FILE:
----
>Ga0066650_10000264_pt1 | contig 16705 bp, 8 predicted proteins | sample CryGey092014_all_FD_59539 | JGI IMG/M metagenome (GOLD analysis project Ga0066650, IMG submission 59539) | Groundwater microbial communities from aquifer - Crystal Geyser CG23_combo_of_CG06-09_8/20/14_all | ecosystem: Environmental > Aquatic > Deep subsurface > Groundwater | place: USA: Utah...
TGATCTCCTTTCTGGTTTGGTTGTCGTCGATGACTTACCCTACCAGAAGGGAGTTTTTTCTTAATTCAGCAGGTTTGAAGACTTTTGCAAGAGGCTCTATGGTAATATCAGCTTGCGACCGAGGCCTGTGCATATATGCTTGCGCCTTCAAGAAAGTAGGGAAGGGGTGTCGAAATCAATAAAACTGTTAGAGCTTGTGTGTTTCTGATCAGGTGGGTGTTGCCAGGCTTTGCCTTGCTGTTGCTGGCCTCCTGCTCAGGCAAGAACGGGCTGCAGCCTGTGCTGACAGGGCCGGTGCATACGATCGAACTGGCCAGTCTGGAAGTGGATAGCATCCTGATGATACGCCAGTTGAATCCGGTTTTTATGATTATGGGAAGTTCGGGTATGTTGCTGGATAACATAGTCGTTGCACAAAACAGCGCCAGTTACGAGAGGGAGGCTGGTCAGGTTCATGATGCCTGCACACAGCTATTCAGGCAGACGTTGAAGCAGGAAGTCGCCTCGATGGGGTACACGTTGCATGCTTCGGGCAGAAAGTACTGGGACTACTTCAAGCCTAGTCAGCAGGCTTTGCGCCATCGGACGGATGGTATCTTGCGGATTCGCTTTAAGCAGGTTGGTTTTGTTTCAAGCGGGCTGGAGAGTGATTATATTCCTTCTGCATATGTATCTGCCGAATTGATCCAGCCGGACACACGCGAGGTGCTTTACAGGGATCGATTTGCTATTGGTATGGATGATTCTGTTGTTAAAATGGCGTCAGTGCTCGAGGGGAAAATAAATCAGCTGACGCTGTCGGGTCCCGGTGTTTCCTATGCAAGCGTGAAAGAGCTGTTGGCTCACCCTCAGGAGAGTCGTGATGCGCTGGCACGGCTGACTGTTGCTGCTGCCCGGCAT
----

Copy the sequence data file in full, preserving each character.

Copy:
>Ga0066650_10000264_pt1 | contig 16705 bp, 8 predicted proteins | sample CryGey092014_all_FD_59539 | JGI IMG/M metagenome (GOLD analysis project Ga0066650, IMG submission 59539) | Groundwater microbial communities from aquifer - Crystal Geyser CG23_combo_of_CG06-09_8/20/14_all | ecosystem: Environmental > Aquatic > Deep subsurface > Groundwater | place: USA: Utah...
TGATCTCCTTTCTGGTTTGGTTGTCGTCGATGACTTACCCTACCAGAAGGGAGTTTTTTCTTAATTCAGCAGGTTTGAAGACTTTTGCAAGAGGCTCTATGGTAATATCAGCTTGCGACCGAGGCCTGTGCATATATGCTTGCGCCTTCAAGAAAGTAGGGAAGGGGTGTCGAAATCAATAAAACTGTTAGAGCTTGTGTGTTTCTGATCAGGTGGGTGTTGCCAGGCTTTGCCTTGCTGTTGCTGGCCTCCTGCTCAGGCAAGAACGGGCTGCAGCCTGTGCTGACAGGGCCGGTGCATACGATCGAACTGGCCAGTCTGGAAGTGGATAGCATCCTGATGATACGCCAGTTGAATCCGGTTTTTATGATTATGGGAAGTTCGGGTATGTTGCTGGATAACATAGTCGTTGCACAAAACAGCGCCAGTTACGAGAGGGAGGCTGGTCAGGTTCATGATGCCTGCACACAGCTATTCAGGCAGACGTTGAAGCAGGAAGTCGCCTCGATGGGGTACACGTTGCATGCTTCGGGCAGAAAGTACTGGGACTACTTCAAGCCTAGTCAGCAGGCTTTGCGCCATCGGACGGATGGTATCTTGCGGATTCGCTTTAAGCAGGTTGGTTTTGTTTCAAGCGGGCTGGAGAGTGATTATATTCCTTCTGCATATGTATCTGCCGAATTGATCCAGCCGGACACACGCGAGGTGCTTTACAGGGATCGATTTGCTATTGGTATGGATGATTCTGTTGTTAAAATGGCGTCAGTGCTCGAGGGGAAAATAAATCAGCTGACGCTGTCGGGTCCCGGTGTTTCCTATGCAAGCGTGAAAGAGCTGTTGGCTCACCCTCAGGAGAGTCGTGATGCGCTGGCACGGCTGACTGTTGCTGCTGCCCGGCAT